• Audience. Instructors and students alike sometimes forget to think about audience in first-year writing courses. Obviously, the instructor will read each essay, but is there a broader audience for the writing task? Even if the audience is exclusively the instructor, you want to make sure that students know what they can assume about you  and your expectations as their primary audience.
  • Schedule. You must build into your prompt a clear sense of the timeline. This includes, most importantly, deadlines for all work, from prewriting to revisions.  But students should also have a sense of what other activities might be associated with the writing process, such as readings, workshops, or peer review, from beginning to end.
  • Assessment. Students need to know what you are looking for in your assignment. You may want to include rubrics in your assignment prompt, but beyond specific rubrics, White reminds us to consider such questions as “Have I attempted to write the paper myself? What problems did I encounter?” The more intimately you know the assignment, the better able you are to anticipate problems and challenges. Such challenges might be transformed into activities in your assignment prompt. (For more on rubrics, see Module 8).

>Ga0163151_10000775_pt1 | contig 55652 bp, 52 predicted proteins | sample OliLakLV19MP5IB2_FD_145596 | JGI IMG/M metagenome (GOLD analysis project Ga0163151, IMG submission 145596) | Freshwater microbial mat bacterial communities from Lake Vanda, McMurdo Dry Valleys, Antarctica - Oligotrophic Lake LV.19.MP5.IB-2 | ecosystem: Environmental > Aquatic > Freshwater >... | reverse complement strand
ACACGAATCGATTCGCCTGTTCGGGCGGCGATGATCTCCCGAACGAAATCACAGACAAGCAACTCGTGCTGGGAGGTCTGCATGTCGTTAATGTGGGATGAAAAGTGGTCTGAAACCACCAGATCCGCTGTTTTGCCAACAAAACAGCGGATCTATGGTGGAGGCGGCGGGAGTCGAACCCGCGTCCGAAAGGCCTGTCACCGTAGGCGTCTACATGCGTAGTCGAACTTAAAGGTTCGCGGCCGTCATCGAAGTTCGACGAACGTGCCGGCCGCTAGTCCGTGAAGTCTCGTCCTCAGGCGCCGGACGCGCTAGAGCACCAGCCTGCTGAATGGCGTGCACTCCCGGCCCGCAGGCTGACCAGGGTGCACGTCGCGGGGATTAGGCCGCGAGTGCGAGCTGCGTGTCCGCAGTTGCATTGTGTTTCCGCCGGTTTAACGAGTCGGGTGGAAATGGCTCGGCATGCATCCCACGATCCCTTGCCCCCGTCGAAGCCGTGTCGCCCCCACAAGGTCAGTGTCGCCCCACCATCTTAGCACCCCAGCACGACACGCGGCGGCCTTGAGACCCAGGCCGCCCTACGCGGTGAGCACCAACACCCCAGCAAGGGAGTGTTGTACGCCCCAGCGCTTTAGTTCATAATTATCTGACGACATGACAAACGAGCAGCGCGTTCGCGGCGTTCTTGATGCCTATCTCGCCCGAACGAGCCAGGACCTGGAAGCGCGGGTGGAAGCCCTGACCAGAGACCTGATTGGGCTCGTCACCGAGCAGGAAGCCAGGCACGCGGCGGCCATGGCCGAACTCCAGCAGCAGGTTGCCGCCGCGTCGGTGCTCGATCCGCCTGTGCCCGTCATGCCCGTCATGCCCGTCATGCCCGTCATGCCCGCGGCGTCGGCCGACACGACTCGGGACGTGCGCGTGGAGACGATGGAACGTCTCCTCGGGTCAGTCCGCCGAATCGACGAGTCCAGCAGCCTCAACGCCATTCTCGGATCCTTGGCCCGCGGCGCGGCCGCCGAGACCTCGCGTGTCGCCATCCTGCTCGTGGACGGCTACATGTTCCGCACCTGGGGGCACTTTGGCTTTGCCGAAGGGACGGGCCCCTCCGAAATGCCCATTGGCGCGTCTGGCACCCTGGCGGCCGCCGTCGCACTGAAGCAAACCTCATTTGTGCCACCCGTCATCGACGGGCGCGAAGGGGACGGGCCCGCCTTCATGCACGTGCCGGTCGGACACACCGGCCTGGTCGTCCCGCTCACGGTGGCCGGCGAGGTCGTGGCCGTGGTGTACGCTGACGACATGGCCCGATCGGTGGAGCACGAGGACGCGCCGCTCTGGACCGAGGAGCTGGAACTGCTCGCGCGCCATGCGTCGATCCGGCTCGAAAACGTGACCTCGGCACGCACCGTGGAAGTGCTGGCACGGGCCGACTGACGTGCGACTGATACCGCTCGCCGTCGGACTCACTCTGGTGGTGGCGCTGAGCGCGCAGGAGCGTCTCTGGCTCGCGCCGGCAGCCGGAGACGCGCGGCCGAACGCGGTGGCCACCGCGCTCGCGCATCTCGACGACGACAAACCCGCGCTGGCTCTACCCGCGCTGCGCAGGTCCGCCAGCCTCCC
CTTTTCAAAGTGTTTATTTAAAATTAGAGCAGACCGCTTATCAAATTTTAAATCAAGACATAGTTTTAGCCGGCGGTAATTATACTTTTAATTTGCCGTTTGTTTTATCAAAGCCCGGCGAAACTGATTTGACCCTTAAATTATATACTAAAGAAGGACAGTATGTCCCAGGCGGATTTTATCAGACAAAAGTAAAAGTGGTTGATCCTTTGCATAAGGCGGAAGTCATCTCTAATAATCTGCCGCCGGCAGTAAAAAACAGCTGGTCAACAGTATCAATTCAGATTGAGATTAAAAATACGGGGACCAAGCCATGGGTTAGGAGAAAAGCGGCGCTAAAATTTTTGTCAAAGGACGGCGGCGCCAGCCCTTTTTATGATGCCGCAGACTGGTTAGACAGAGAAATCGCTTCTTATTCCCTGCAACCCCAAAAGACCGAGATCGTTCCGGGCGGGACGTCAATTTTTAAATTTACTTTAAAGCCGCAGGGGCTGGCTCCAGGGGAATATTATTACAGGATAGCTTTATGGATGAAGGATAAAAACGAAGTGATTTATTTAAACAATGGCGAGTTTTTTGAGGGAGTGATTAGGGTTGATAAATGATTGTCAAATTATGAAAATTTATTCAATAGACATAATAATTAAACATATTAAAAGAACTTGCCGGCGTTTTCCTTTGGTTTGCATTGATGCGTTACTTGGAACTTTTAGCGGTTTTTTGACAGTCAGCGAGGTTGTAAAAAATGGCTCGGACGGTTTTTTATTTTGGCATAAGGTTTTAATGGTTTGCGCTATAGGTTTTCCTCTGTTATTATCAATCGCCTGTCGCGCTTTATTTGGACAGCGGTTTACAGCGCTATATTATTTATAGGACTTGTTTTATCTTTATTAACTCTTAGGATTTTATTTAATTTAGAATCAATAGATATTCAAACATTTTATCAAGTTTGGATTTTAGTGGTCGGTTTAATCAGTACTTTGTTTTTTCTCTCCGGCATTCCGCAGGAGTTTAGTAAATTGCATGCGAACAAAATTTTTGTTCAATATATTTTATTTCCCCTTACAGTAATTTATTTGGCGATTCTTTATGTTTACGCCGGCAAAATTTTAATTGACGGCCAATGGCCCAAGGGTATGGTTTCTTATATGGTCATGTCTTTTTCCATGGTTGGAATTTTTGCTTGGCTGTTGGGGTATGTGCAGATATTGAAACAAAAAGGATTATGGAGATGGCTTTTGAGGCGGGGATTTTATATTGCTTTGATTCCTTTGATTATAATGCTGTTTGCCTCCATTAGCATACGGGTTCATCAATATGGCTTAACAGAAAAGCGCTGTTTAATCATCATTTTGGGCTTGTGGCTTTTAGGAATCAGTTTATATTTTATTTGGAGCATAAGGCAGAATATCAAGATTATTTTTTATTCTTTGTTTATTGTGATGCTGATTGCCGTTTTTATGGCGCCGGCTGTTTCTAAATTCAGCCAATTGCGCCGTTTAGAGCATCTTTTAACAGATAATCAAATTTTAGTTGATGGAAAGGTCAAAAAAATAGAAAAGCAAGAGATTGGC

Prompting the Process ^

Most of us have made the mistake of staying up all night writing a paper in one go. We also remember that doing so probably did not elicit our best writing. One of the main tenets of courses that fulfill the FYWR is to help students build into their writing process a routine of drafting and revision.

Effective first-year writing prompts should not allow for such all-nighters because the process–which includes prewriting, writing, peer review, and revising–is folded into the prompt. Your assignments should be scaffolded, which means it should broken down into manageable tasks that add up to a whole.

When thinking about scaffolding, consider the following definition: